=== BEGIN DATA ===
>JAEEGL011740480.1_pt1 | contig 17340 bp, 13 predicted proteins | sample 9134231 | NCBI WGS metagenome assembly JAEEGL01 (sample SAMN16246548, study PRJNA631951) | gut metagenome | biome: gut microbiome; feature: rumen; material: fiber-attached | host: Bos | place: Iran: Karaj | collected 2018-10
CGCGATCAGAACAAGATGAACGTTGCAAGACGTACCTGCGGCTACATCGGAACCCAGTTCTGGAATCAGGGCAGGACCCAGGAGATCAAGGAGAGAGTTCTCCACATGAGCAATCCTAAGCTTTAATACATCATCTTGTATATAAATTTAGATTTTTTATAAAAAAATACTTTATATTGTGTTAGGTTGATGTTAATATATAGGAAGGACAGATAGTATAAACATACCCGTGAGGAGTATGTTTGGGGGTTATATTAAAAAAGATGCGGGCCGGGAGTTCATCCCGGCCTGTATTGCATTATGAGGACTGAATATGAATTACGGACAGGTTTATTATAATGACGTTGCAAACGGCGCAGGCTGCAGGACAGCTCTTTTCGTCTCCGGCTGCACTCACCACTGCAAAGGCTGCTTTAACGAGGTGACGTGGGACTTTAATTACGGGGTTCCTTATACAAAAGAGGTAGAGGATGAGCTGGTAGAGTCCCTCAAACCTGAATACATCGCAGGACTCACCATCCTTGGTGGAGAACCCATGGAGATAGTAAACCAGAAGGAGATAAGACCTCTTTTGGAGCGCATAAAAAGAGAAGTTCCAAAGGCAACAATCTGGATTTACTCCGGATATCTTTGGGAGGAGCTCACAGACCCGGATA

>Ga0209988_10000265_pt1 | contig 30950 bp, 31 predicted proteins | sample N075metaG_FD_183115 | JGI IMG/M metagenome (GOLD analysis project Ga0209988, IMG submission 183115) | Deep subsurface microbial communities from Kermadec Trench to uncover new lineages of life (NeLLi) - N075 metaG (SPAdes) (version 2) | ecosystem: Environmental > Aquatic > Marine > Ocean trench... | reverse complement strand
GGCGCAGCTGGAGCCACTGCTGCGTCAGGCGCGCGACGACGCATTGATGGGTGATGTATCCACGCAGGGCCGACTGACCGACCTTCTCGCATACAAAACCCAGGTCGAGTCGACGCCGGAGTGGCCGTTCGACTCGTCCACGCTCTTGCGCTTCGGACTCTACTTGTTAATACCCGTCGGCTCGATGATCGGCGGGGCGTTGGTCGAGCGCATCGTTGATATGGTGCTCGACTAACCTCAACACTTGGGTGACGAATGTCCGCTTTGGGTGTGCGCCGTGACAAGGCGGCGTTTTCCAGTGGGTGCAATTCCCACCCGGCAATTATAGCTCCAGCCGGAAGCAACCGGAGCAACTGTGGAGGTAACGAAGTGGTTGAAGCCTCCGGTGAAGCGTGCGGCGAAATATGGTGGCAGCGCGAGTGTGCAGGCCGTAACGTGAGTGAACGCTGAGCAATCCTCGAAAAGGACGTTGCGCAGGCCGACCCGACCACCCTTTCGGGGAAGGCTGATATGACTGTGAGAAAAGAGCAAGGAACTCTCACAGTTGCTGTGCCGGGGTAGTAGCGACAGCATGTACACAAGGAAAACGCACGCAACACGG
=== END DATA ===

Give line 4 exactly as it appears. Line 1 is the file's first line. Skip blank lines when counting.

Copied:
GGCGCAGCTGGAGCCACTGCTGCGTCAGGCGCGCGACGACGCATTGATGGGTGATGTATCCACGCAGGGCCGACTGACCGACCTTCTCGCATACAAAACCCAGGTCGAGTCGACGCCGGAGTGGCCGTTCGACTCGTCCACGCTCTTGCGCTTCGGACTCTACTTGTTAATACCCGTCGGCTCGATGATCGGCGGGGCGTTGGTCGAGCGCATCGTTGATATGGTGCTCGACTAACCTCAACACTTGGGTGACGAATGTCCGCTTTGGGTGTGCGCCGTGACAAGGCGGCGTTTTCCAGTGGGTGCAATTCCCACCCGGCAATTATAGCTCCAGCCGGAAGCAACCGGAGCAACTGTGGAGGTAACGAAGTGGTTGAAGCCTCCGGTGAAGCGTGCGGCGAAATATGGTGGCAGCGCGAGTGTGCAGGCCGTAACGTGAGTGAACGCTGAGCAATCCTCGAAAAGGACGTTGCGCAGGCCGACCCGACCACCCTTTCGGGGAAGGCTGATATGACTGTGAGAAAAGAGCAAGGAACTCTCACAGTTGCTGTGCCGGGGTAGTAGCGACAGCATGTACACAAGGAAAACGCACGCAACACGG